Just a few minute walk from the airport, we saw the statue of liberty!  Apparently, the original designer of the statue was from Colmar.  So in his honor, the town built a scale replica that is 12 meters tall, and perhaps on better condition than the original!
After a quick visit, we were back in the air doing air work at low altitude flying northbound along the Rhine river.

It was an incredibly scenic ride and we seemed to "find" castles everywhere.  My favorite one was near Heidelberg, which you can see below.
After all the training/sightseeing, I got a little bit of excitement on the final landing.

As we were on mid-field right downwind to the 10,000 FT runway in Baden-Baden, there was a Ryan Air jet on 7 mile final and the tower asked me if I could do an "expedited landing".  I immediately said "affirmative". 

At this point, Trip decided to throw one last surprise at me.  He pulled the power to idle and announced "I think we have an engine failure."  So I had to do a power off 180 to a full stop landing!  

I think he really just wanted to remind me that this was a training flight and not just sightseeing!

Cheers,
== T.J.==

Thursday, September 6, 2012

Things Falling Into Place

Sometimes things just have a way of falling into place...  

For me, this has recently been the case as I prepared for my annual recurrent training.



Usually, I accomplish my recurrent training by attending a CPPP.  But this year I decided to do it with a twist.  Instead of attending the course in Lakeland or Atlanta, I decided to attend the European version of the course in Germany.

This may sound a bit crazy... But since finishing the 50 states, I have been striving to become proficient at international flying and I could think of no better way than combining my usual training with some real world flying in Germany.

Since I started planning this adventure, I have been amazed at  how things have just fallen into place at every step! Here is what I mean:

1. I was concerned if I was would legally be allowed to fly in Germany with my FAA US pilot certificate. It turns out that US pilot credentials are honored worldwide IF you fly a US registered plane ( meaning tail # starting with "N").  That didn't seem so hard... So I started planning for flight training @ Baden-Baden Airpark (EDSB), which is just outside of Stuttgart.

2. With the help of a couple of friends from COPA, I located an "N" registered Cirrus in Germany.  As you can see in the pic below, I found one that is quite similar to my own . 
Obviously, I will be flying the little plane in the foreground !
3. The next step was insurance.  With a little help from my friendly US based CSIP, this was nothing more than shuffling a little paper.

4. Now I needed to find a way to get there.  Thanks to my day job, I had a ton of air miles waiting to be redeemed and surprisingly it was even available for the dates I wanted!

So now it looks like the trip is really going to happen and I need to study!  European flying definitely has a few nuances and complexities.  But overall, it seems totally doable!

For example, here is the airspace map that I need to learn.  


Stay tuned for the pirep to find out how it goes...

Friday, August 17, 2012

Angel Flight to Stuart


It has been a while since my last Angel Flight mission.  In fact, I don't remember exactly when the last one was.  So today after work, I decided to fix that by transporting a Moffitt patient (Mendis) and her daughter (Carmen) from Tampa to Stuart, which is on the east coast of FL.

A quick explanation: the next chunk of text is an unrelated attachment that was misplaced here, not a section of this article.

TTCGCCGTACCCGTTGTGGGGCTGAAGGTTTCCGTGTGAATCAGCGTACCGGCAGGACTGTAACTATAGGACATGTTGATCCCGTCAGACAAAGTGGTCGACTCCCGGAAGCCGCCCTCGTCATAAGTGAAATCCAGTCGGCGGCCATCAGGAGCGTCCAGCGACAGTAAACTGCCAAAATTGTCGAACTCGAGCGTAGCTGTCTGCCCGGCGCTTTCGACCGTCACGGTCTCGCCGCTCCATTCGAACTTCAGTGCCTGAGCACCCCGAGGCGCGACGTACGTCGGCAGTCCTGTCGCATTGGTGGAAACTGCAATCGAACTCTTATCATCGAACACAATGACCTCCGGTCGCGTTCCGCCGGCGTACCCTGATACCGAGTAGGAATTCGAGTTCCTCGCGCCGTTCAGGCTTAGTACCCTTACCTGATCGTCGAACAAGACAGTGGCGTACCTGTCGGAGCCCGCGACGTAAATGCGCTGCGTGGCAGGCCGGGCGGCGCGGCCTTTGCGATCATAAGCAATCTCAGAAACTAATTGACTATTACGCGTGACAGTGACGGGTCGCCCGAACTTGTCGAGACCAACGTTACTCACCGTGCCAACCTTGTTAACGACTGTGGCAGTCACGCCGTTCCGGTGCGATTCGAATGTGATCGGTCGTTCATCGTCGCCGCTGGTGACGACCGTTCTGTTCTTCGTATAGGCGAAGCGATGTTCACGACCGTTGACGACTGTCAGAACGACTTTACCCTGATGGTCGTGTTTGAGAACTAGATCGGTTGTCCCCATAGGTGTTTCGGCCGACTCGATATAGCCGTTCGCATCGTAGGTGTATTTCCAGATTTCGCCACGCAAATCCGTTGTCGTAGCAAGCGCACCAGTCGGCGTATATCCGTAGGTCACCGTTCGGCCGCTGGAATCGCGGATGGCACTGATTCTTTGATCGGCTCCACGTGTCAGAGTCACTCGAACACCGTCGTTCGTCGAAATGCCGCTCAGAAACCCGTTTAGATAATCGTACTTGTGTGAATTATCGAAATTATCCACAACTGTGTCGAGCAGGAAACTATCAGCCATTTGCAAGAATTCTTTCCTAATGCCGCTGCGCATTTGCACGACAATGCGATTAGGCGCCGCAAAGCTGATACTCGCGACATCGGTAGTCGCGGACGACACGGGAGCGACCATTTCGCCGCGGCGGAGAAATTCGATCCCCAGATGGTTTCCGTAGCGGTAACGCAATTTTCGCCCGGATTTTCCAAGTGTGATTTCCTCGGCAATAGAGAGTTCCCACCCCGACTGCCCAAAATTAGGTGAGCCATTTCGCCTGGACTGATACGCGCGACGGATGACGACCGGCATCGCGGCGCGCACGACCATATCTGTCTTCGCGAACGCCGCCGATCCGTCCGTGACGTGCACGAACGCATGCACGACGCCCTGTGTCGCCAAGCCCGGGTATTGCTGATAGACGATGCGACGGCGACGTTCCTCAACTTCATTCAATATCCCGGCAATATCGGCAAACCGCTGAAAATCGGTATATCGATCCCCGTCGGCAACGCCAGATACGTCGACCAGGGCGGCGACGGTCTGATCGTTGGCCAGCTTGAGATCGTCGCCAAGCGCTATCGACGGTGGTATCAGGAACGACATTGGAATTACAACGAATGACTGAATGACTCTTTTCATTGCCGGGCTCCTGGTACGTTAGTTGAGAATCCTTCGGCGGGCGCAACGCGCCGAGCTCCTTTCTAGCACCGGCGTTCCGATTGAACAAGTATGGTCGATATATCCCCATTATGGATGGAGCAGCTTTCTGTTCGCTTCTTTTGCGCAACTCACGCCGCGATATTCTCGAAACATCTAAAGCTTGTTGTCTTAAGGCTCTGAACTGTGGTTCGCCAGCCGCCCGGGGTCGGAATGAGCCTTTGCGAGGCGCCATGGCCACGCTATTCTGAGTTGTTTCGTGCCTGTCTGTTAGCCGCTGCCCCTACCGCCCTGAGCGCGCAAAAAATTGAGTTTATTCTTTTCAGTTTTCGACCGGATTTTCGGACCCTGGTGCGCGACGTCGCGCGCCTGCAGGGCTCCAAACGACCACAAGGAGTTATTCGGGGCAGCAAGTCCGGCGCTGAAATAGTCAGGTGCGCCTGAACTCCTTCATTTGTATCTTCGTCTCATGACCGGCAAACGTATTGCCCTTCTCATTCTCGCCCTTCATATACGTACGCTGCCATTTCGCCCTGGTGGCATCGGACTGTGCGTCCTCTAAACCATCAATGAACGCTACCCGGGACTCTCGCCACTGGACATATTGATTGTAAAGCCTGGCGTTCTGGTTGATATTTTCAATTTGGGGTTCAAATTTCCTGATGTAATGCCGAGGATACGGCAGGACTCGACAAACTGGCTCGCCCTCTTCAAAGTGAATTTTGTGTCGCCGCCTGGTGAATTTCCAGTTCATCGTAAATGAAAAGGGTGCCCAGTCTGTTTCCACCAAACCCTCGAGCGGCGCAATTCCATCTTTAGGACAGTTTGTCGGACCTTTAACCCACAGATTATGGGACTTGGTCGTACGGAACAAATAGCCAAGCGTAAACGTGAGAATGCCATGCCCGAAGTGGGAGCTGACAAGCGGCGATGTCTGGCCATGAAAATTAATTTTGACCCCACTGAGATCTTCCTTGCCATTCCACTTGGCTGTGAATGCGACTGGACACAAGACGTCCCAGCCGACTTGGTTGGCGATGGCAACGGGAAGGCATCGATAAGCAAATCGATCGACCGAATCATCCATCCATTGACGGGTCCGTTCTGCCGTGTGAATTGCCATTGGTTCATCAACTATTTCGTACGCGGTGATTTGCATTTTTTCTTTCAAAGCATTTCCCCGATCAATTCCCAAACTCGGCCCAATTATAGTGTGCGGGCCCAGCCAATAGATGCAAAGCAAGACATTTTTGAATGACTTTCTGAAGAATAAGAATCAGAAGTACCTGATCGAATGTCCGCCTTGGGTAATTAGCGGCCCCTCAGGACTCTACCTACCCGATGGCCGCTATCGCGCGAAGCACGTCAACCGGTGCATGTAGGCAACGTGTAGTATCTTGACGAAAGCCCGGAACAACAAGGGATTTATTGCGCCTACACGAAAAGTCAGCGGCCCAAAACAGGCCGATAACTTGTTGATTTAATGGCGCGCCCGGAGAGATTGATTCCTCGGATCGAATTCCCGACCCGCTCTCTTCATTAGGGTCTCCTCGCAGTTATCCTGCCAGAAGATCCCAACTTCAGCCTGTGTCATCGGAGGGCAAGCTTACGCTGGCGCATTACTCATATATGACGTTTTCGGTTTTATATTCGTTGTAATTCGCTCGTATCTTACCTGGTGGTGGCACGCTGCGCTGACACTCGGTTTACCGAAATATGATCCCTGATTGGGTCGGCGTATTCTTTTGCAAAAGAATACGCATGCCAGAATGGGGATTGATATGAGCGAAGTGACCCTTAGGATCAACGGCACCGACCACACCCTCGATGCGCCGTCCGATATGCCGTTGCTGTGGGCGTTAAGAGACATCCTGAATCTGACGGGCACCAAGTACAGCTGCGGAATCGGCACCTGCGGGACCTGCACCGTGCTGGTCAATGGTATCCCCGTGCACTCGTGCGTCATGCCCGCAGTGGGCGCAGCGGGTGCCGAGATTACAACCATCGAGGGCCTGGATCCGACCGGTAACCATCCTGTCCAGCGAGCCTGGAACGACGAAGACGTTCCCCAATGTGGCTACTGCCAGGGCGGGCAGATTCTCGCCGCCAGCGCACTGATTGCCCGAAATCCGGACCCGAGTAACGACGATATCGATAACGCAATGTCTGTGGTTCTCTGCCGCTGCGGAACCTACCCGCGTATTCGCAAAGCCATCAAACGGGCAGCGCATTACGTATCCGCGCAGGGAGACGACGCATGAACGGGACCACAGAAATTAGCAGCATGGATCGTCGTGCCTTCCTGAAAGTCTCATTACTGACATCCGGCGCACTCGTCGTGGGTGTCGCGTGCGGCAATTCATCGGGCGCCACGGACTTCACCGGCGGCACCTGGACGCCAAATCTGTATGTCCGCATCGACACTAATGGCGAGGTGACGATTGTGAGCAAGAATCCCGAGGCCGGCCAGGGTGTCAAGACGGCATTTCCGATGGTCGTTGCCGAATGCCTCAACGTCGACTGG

The weather in Tampa wasn't looking very cooperative and I was seriously thinking of scrubbing the mission.  You can see why in the picture below:
But mother nature smiled on us.  The weather cleared about 30 minutes prior to our scheduled departure time and we didn't even get wet as we boarded.

Approximately half of the flight was in rain and solid IMC.
But Carmen's preflight prayer really seemed to work.  Despite the rain, we had a totally smooth ride and listened to music the whole way.

As we got closer to Stuart we had some good news and some bad news.  

The good news- Stuart was dry so we would be able disembark in comfort.

The bad news-Stuart was surrounded by nasty weather, which made for a windy, bumpy approach.

We flew the RNAV 12 approach with a circle to land on runway 30.  I felt like I was wrestling  with the a 23 knot gusty winds the whole way down!

But as you can we were dry when we landed!
Mendis, Me and Carmen



Friday, July 20, 2012

M11 Scouting Trip

The  planning for the Cirrus Migration 11 is already in full swing!During the planning for M10, as a first time member of the organizing committee, I got a glimpse "behind the curtain" and was amazed how much effort goes into planning such an event.   Believe it or not, it takes a full year to plan the event due to all of the logistics that need to be sorted out!  Everything from location, lodging, speakers, exhibitors, sponsors, etc.

For M11 planning purposes,  this week I did a fun "scouting" trip to one of the potential sites (Mobile, AL).

Mobile is a beautiful and historic city right on the water on Mobile Bay along the gulf coast.

I flew up from Tampa on what was supposed to be a short, simple flight.  But due to the weather you see below, it started out as a grueling IFR takeoff in heavy rain. 
Thankfully, the Tampa approach ATC controllers were very helpful.  In fact, they seemed to offer me my deviations even before I asked for them! By the time I got out over the gulf, I was comfortably at 16000 FT, which turned out to be the "perfect" altitude, allowing me to skim along the cloud tops, which you can see below:
As I got closer to Mobile, the weather just kept improving and I had a visual clearance  into the Mobile Downtown airport that took me over the water of mobile bay and right over the shipping port.

When I arrived, Jerrry from the  Mobile Bay Convention & Visitors Bureau gave me a fantastic VIP tour of the city and several of the properties that we are considering.